The southern Louisiana coast offers not only the world’s best gumbo, but the third southern-most point in the United States in Venice, La., offers the some of the world’s best fishing for giant bull redfish. The fall fishing is so good it’ll make you want to slap your Momma.

“There are other places you can catch big bull reds, but no other place where you can catch them out of such shallow water,” said Texas Fish & Game editor and host of God’s Outdoors Chester Moore. “It’s an aberration. A 30-pound bull red in 3-feet of water is an experience you have to come here for.”

Guide David Iverson agrees. The longtime angler has fished all over the world, won largemouth bass tournaments and experienced almost everything that fishing has to offer, and picked Venice and its fishing as what he wants to do the rest of his life.

“I’ve done a lot of fishing,” he said, “but catching big bull reds still blows my skirt up. I get excited every single day.”

As a plus, fall brings some of the best fishing of the year to his area where the Mississippi River flows into the Gulf of Mexico. The area offers anglers the opportunity to fish the weedy marsh or in the river itself, where the focus can be flats, jetties or irregular areas that provide current breaks. While there will be fish in both types of habitat year-round, the best marsh fishing generally occurs in late fall and winter.

“Fall is the spawn for redfish,” Iverson said. “At no other time of year will you find bigger schools of fish, and they school according to size, so when you catch one 30 or 40 pounder, chances are that there are more that size there.”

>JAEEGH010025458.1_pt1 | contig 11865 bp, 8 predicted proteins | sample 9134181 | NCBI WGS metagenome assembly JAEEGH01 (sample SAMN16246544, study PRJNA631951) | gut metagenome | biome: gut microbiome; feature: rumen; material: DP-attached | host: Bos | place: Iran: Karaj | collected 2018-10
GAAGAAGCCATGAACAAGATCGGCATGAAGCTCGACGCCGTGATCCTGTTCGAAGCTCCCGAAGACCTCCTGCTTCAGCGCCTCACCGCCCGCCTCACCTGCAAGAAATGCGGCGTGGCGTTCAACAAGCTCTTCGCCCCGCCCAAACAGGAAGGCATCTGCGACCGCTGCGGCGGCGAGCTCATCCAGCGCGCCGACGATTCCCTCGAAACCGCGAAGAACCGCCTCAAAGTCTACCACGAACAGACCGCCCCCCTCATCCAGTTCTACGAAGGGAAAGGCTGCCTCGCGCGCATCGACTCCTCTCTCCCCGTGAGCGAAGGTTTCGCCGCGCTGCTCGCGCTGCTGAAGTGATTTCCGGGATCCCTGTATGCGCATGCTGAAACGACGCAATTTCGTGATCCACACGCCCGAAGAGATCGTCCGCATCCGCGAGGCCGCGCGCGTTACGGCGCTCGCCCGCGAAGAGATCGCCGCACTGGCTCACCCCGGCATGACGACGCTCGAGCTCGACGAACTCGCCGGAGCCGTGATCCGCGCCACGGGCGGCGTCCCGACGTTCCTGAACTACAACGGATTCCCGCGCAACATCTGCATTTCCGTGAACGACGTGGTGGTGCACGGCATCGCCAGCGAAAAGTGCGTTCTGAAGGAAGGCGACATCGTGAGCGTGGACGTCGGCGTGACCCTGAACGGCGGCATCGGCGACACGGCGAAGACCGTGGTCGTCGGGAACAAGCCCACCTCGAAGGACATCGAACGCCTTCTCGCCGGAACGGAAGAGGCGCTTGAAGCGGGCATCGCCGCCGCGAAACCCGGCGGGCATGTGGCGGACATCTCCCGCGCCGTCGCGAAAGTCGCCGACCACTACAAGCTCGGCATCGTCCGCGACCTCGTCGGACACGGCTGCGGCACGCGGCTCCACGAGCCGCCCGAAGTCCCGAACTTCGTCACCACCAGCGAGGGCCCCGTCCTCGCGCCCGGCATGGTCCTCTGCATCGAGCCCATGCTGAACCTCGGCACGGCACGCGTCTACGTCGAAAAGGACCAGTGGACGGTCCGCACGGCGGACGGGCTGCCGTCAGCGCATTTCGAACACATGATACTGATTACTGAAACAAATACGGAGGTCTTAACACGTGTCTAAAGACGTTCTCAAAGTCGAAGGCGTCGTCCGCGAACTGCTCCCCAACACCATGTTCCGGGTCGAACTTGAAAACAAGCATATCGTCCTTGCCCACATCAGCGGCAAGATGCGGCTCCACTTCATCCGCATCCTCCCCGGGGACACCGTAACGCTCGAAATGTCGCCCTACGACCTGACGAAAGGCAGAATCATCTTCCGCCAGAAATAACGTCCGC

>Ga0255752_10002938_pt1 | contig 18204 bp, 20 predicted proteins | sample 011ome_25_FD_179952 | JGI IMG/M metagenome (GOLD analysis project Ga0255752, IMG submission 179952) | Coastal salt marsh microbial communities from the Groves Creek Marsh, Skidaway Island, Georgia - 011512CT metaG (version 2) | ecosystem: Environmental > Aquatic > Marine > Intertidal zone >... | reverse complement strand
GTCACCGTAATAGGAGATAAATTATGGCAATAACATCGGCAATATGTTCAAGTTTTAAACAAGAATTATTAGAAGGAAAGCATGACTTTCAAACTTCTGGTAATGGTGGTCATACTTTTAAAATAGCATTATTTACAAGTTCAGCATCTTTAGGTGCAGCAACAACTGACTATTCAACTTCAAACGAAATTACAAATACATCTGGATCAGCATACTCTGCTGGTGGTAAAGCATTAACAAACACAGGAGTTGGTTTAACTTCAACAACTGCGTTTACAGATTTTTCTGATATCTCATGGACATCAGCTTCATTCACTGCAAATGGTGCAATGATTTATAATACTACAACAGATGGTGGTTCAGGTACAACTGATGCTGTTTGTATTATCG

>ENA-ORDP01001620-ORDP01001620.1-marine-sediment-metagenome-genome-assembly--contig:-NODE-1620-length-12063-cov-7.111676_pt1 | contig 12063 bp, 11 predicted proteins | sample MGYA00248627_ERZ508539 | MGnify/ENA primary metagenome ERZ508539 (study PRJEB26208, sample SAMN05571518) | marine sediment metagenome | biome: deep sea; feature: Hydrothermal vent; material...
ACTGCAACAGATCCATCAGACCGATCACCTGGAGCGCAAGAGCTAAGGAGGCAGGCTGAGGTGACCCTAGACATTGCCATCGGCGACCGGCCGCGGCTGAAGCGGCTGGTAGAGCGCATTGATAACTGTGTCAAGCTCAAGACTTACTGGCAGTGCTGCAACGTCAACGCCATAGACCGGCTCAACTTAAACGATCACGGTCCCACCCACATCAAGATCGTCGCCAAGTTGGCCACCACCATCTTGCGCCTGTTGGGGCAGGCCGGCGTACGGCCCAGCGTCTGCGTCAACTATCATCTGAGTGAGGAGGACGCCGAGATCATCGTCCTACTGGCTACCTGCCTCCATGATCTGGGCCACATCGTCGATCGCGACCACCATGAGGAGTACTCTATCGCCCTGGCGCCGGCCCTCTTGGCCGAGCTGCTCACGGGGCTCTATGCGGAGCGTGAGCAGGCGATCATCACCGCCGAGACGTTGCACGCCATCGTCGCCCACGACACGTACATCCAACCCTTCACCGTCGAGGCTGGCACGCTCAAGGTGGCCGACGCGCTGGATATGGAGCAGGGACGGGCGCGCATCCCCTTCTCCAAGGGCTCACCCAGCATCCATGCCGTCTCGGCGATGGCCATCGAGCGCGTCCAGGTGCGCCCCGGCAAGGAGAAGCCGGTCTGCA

The Place is Poppin’

Iverson’s go-to technique for fishing the river flats and jetties is the popping cork, and like every good guide he’s experimented and tinkered until he believes he’s got the exact rig fish want. His rig consists of a ¼- or ½-ounce jighead rigged with a 5-inch Bomber Mud Minnow suspended only about 10 inches under the cork, which is a shorter distance than many guides and anglers use. The fish are attracted to the popping and splashing of the cork, he says, and he wants the jig where the fish see it immediately when they investigate the disturbance.

He prefers the ½-ounce jighead because the weight sits the cork upright quicker than the lighter version, and only uses the ¼-ounce head when conditions are calm or the fishing is tough. The smaller jighead allows the bait to swim more slowly, which can be a key when the fishing is slow.

“I add a ¼-ounce split shot to the bottom of the cork when I use the smaller jighead,” he said, “so I can still cast without tangling and the cork stands up quicker every time I twitch the rod.”

Iverson has also perfected the act of popping the cork. He uses the Paradise Popper Xtreme, which features multiple beads to create the clicking sound of shrimp and other crustaceans and a stainless steel wire that takes the abuse of a bull red, and holds the rod at about waist level pointed at the cork, then twitches to the side (across his body) while pulling his hands toward his body, adding more force and creating a more effective fish-calling pop. His rhythm and pace depends on the fish’s mood.